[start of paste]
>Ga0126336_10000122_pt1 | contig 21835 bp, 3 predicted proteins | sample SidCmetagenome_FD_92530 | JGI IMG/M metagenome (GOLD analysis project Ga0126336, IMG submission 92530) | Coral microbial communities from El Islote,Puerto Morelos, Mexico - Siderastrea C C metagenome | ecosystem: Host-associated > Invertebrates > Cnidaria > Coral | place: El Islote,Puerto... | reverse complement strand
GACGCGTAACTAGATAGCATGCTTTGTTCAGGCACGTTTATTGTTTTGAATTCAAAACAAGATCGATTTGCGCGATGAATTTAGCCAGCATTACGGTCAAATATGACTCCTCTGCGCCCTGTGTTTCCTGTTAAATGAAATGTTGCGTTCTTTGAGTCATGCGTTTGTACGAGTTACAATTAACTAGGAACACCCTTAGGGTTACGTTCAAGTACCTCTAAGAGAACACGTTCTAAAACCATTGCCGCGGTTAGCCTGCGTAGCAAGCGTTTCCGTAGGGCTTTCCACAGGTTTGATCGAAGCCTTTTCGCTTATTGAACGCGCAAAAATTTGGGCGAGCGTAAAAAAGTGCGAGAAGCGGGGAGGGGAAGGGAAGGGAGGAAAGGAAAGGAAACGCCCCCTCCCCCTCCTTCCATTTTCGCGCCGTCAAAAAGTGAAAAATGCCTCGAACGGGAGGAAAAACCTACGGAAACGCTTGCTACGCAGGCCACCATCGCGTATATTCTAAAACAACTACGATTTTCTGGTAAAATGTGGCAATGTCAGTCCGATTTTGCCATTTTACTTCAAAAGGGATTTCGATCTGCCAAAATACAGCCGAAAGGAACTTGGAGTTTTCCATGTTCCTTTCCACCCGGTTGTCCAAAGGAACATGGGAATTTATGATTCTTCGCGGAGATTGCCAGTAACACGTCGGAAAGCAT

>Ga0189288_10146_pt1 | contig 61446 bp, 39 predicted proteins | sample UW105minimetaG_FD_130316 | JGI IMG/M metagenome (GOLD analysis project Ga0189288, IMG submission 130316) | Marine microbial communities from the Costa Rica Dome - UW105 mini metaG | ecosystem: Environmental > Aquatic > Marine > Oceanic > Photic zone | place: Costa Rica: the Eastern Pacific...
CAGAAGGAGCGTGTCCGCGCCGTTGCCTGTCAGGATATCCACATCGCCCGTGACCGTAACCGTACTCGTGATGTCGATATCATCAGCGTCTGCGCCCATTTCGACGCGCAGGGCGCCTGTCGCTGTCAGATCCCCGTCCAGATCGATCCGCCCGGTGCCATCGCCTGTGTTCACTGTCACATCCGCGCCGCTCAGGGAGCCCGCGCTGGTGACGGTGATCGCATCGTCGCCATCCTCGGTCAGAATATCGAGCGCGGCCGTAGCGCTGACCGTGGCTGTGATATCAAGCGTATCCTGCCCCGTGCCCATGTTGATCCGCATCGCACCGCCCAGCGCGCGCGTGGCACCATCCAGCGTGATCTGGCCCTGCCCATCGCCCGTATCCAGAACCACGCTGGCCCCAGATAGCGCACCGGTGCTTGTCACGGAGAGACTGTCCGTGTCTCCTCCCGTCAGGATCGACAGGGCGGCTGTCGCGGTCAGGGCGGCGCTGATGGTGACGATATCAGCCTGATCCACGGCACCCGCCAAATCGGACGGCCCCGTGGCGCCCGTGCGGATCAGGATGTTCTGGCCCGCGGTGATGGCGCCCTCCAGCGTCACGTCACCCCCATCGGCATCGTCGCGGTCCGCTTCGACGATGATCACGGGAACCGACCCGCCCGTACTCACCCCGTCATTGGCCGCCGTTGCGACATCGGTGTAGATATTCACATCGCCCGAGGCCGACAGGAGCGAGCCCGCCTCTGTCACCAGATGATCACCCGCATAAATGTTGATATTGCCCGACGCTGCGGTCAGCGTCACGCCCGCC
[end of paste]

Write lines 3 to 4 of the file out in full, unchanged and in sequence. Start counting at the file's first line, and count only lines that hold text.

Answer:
>Ga0189288_10146_pt1 | contig 61446 bp, 39 predicted proteins | sample UW105minimetaG_FD_130316 | JGI IMG/M metagenome (GOLD analysis project Ga0189288, IMG submission 130316) | Marine microbial communities from the Costa Rica Dome - UW105 mini metaG | ecosystem: Environmental > Aquatic > Marine > Oceanic > Photic zone | place: Costa Rica: the Eastern Pacific...
CAGAAGGAGCGTGTCCGCGCCGTTGCCTGTCAGGATATCCACATCGCCCGTGACCGTAACCGTACTCGTGATGTCGATATCATCAGCGTCTGCGCCCATTTCGACGCGCAGGGCGCCTGTCGCTGTCAGATCCCCGTCCAGATCGATCCGCCCGGTGCCATCGCCTGTGTTCACTGTCACATCCGCGCCGCTCAGGGAGCCCGCGCTGGTGACGGTGATCGCATCGTCGCCATCCTCGGTCAGAATATCGAGCGCGGCCGTAGCGCTGACCGTGGCTGTGATATCAAGCGTATCCTGCCCCGTGCCCATGTTGATCCGCATCGCACCGCCCAGCGCGCGCGTGGCACCATCCAGCGTGATCTGGCCCTGCCCATCGCCCGTATCCAGAACCACGCTGGCCCCAGATAGCGCACCGGTGCTTGTCACGGAGAGACTGTCCGTGTCTCCTCCCGTCAGGATCGACAGGGCGGCTGTCGCGGTCAGGGCGGCGCTGATGGTGACGATATCAGCCTGATCCACGGCACCCGCCAAATCGGACGGCCCCGTGGCGCCCGTGCGGATCAGGATGTTCTGGCCCGCGGTGATGGCGCCCTCCAGCGTCACGTCACCCCCATCGGCATCGTCGCGGTCCGCTTCGACGATGATCACGGGAACCGACCCGCCCGTACTCACCCCGTCATTGGCCGCCGTTGCGACATCGGTGTAGATATTCACATCGCCCGAGGCCGACAGGAGCGAGCCCGCCTCTGTCACCAGATGATCACCCGCATAAATGTTGATATTGCCCGACGCTGCGGTCAGCGTCACGCCCGCC